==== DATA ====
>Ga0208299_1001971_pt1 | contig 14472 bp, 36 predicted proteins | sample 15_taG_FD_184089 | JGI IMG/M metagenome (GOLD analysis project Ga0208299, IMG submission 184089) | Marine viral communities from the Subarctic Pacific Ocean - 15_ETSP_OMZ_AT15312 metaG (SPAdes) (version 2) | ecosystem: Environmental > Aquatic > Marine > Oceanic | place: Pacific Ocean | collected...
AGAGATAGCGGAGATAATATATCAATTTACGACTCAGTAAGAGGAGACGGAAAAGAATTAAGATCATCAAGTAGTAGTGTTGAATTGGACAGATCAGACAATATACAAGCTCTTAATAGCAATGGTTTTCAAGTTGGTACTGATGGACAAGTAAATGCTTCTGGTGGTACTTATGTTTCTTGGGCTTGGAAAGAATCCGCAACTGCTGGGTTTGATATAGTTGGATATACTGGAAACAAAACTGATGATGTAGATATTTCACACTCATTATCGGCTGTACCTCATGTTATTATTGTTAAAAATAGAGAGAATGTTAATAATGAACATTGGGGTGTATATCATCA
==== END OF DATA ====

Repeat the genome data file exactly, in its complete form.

>Ga0208299_1001971_pt1 | contig 14472 bp, 36 predicted proteins | sample 15_taG_FD_184089 | JGI IMG/M metagenome (GOLD analysis project Ga0208299, IMG submission 184089) | Marine viral communities from the Subarctic Pacific Ocean - 15_ETSP_OMZ_AT15312 metaG (SPAdes) (version 2) | ecosystem: Environmental > Aquatic > Marine > Oceanic | place: Pacific Ocean | collected...
AGAGATAGCGGAGATAATATATCAATTTACGACTCAGTAAGAGGAGACGGAAAAGAATTAAGATCATCAAGTAGTAGTGTTGAATTGGACAGATCAGACAATATACAAGCTCTTAATAGCAATGGTTTTCAAGTTGGTACTGATGGACAAGTAAATGCTTCTGGTGGTACTTATGTTTCTTGGGCTTGGAAAGAATCCGCAACTGCTGGGTTTGATATAGTTGGATATACTGGAAACAAAACTGATGATGTAGATATTTCACACTCATTATCGGCTGTACCTCATGTTATTATTGTTAAAAATAGAGAGAATGTTAATAATGAACATTGGGGTGTATATCATCA